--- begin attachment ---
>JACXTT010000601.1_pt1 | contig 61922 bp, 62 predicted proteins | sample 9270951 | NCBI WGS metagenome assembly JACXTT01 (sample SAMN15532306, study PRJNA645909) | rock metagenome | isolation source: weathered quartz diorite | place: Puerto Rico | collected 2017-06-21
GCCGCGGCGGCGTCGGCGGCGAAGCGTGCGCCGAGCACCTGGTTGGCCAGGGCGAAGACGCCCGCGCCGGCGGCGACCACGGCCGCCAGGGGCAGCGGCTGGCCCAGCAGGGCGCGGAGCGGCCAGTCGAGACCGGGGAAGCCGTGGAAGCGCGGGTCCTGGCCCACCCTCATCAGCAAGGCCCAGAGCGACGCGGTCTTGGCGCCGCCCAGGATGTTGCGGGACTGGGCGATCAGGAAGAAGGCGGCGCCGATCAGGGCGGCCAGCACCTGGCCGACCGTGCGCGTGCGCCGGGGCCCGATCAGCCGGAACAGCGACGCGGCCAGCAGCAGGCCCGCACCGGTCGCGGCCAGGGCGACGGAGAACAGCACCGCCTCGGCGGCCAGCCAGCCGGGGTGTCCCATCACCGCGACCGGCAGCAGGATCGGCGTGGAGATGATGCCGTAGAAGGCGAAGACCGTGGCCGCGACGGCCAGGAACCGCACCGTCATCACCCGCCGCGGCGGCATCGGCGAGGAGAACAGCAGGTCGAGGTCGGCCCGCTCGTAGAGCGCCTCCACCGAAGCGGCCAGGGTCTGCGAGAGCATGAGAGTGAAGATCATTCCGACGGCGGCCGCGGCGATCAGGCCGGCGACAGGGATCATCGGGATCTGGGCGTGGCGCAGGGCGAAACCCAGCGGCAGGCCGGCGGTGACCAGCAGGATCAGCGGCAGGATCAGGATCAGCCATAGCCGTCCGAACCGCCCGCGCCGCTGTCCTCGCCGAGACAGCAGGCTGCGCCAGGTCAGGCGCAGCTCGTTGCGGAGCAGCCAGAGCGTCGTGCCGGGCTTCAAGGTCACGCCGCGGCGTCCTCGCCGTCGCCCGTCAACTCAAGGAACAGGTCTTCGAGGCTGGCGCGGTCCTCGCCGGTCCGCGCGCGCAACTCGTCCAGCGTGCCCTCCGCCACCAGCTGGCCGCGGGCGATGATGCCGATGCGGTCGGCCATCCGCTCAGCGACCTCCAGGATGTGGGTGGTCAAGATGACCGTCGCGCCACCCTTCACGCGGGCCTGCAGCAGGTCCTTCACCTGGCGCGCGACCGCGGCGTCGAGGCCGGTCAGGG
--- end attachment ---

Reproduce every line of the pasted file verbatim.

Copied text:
>JACXTT010000601.1_pt1 | contig 61922 bp, 62 predicted proteins | sample 9270951 | NCBI WGS metagenome assembly JACXTT01 (sample SAMN15532306, study PRJNA645909) | rock metagenome | isolation source: weathered quartz diorite | place: Puerto Rico | collected 2017-06-21
GCCGCGGCGGCGTCGGCGGCGAAGCGTGCGCCGAGCACCTGGTTGGCCAGGGCGAAGACGCCCGCGCCGGCGGCGACCACGGCCGCCAGGGGCAGCGGCTGGCCCAGCAGGGCGCGGAGCGGCCAGTCGAGACCGGGGAAGCCGTGGAAGCGCGGGTCCTGGCCCACCCTCATCAGCAAGGCCCAGAGCGACGCGGTCTTGGCGCCGCCCAGGATGTTGCGGGACTGGGCGATCAGGAAGAAGGCGGCGCCGATCAGGGCGGCCAGCACCTGGCCGACCGTGCGCGTGCGCCGGGGCCCGATCAGCCGGAACAGCGACGCGGCCAGCAGCAGGCCCGCACCGGTCGCGGCCAGGGCGACGGAGAACAGCACCGCCTCGGCGGCCAGCCAGCCGGGGTGTCCCATCACCGCGACCGGCAGCAGGATCGGCGTGGAGATGATGCCGTAGAAGGCGAAGACCGTGGCCGCGACGGCCAGGAACCGCACCGTCATCACCCGCCGCGGCGGCATCGGCGAGGAGAACAGCAGGTCGAGGTCGGCCCGCTCGTAGAGCGCCTCCACCGAAGCGGCCAGGGTCTGCGAGAGCATGAGAGTGAAGATCATTCCGACGGCGGCCGCGGCGATCAGGCCGGCGACAGGGATCATCGGGATCTGGGCGTGGCGCAGGGCGAAACCCAGCGGCAGGCCGGCGGTGACCAGCAGGATCAGCGGCAGGATCAGGATCAGCCATAGCCGTCCGAACCGCCCGCGCCGCTGTCCTCGCCGAGACAGCAGGCTGCGCCAGGTCAGGCGCAGCTCGTTGCGGAGCAGCCAGAGCGTCGTGCCGGGCTTCAAGGTCACGCCGCGGCGTCCTCGCCGTCGCCCGTCAACTCAAGGAACAGGTCTTCGAGGCTGGCGCGGTCCTCGCCGGTCCGCGCGCGCAACTCGTCCAGCGTGCCCTCCGCCACCAGCTGGCCGCGGGCGATGATGCCGATGCGGTCGGCCATCCGCTCAGCGACCTCCAGGATGTGGGTGGTCAAGATGACCGTCGCGCCACCCTTCACGCGGGCCTGCAGCAGGTCCTTCACCTGGCGCGCGACCGCGGCGTCGAGGCCGGTCAGGG